Bodies of the dead were tossed overboard, ten or fifteen every day from Jersey, alone. Thousands of dead fouled the brackish waters of Wallabout Bay, from which water was drawn to boil “soup” for survivors, more like a toxic sludge, sometimes augmented with moldy bread or rancid meat.
Even after Cornwallis’ surrender in 1781, prisoners languished in the holds of Jersey and other Hell ships until the Treaty of Paris formally ended the war, in 1783.
A host of place names enter the popular imagination, when we think of the American Revolution. Bunker Hill. Trenton. Saratoga. Yorktown. British and American forces and their allies fought no fewer than seventy-one major engagements from the April 19, 1775 battles of Lexington and Concord, to the 1783 Battle of Arkansas Post. The prison ships of the British killed more Americans than every one of them, combined.
Thousands of remains washed up on the shores of Brooklyn. Bones were still being found in 1801, during construction of the Brooklyn Navy Yard.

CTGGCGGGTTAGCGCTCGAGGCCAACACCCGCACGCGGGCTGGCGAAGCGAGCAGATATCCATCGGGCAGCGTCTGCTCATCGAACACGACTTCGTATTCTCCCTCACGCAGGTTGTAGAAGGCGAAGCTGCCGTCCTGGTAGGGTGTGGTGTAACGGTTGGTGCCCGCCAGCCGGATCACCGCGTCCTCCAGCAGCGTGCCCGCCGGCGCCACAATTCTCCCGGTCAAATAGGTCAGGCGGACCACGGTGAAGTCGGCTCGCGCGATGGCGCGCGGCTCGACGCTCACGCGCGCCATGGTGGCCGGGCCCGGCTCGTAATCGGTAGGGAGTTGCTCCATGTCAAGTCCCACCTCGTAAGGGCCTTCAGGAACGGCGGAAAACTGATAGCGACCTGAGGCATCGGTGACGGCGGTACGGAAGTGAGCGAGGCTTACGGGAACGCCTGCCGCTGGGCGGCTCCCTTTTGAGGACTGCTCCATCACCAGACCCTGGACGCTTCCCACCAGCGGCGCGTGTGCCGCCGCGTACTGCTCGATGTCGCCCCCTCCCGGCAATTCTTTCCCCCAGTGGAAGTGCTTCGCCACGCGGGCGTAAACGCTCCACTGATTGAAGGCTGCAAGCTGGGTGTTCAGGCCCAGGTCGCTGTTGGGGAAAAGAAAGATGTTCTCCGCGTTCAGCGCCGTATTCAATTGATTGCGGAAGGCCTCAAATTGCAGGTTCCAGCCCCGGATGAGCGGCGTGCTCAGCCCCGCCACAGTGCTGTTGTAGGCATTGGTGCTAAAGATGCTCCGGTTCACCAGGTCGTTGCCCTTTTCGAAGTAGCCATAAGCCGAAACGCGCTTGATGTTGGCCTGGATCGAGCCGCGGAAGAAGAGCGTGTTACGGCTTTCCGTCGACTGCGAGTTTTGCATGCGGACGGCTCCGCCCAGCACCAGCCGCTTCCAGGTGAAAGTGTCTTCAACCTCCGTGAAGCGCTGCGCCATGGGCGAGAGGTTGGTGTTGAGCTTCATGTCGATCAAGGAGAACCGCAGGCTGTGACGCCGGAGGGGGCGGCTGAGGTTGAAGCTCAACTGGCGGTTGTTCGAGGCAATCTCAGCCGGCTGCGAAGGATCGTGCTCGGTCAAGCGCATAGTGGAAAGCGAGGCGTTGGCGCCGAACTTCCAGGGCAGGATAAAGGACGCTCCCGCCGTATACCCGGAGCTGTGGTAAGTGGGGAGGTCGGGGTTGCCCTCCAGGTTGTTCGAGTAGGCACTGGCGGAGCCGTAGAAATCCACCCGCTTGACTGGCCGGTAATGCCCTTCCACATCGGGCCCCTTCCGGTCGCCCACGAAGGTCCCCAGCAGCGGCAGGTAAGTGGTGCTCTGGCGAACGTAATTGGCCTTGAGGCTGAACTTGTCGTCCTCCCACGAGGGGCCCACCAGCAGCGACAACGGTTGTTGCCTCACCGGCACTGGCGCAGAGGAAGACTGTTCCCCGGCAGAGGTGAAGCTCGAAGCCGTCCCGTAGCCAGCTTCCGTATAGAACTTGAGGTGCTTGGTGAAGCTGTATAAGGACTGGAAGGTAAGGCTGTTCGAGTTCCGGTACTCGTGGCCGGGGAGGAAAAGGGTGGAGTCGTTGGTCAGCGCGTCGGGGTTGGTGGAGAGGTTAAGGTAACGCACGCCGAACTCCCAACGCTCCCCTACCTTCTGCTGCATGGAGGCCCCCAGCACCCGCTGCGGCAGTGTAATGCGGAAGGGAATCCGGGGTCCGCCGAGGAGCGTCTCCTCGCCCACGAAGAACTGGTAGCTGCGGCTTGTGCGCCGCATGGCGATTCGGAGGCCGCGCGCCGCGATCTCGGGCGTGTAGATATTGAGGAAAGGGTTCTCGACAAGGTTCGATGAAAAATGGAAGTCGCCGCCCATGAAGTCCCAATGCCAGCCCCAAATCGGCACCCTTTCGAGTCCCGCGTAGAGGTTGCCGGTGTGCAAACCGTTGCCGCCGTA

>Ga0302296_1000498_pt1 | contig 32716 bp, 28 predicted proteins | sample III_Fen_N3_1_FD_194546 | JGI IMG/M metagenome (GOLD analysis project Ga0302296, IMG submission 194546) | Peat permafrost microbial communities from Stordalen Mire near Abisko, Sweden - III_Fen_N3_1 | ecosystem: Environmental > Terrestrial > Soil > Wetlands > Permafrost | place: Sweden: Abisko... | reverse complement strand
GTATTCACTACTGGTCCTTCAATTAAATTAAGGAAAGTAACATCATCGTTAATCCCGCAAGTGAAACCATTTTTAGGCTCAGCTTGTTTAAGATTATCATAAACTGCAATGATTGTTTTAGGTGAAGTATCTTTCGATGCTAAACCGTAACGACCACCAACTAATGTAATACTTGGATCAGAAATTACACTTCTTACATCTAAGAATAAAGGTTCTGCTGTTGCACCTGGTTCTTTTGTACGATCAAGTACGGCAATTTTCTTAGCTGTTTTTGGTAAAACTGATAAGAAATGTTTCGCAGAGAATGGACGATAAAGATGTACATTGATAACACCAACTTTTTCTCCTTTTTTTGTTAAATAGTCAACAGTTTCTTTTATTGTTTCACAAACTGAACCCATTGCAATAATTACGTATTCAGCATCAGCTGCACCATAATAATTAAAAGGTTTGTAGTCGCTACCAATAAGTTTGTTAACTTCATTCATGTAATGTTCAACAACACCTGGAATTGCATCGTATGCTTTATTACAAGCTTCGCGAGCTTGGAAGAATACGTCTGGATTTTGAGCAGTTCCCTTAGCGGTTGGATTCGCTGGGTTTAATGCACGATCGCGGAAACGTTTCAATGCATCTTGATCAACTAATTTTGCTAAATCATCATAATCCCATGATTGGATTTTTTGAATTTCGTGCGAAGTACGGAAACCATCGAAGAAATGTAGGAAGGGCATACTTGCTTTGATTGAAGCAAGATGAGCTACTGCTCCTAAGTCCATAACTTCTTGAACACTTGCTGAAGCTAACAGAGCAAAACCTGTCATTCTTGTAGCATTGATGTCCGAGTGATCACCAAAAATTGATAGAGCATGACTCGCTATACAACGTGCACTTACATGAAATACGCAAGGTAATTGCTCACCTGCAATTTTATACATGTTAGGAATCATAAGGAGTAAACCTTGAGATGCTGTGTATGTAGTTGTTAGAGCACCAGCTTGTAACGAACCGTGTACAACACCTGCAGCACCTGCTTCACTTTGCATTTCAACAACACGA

Locals collected as many as they could for burial in a local tomb. The bones were eventually moved to a crypt in Fort Greene Park, a half-mile south of Wallabout Bay. Today, a 149-foot martyrs memorial topped with an eight-ton bronze brazier marks the location of their Fort Greene crypt.
In eight years, an estimated eleven to twelve thousand men perished of the filth, abuse, neglect and disease of these Hell Ships. Untold thousands more passed through their stinking holds, and lived to tell the tale.
That such men ever lived, may be counted among the blessings of Liberty.
Brooklyn Parks Commissioner Martin “Marty” Maher is quoted in Smithsonian.com: “These were ordinary citizens, fighting for a country that had barely been born. Every man was offered freedom if he would swear to stop fighting. But there’s no record that anyone took up the offer. No prisoner renounced the revolution to gain his freedom. Not one.”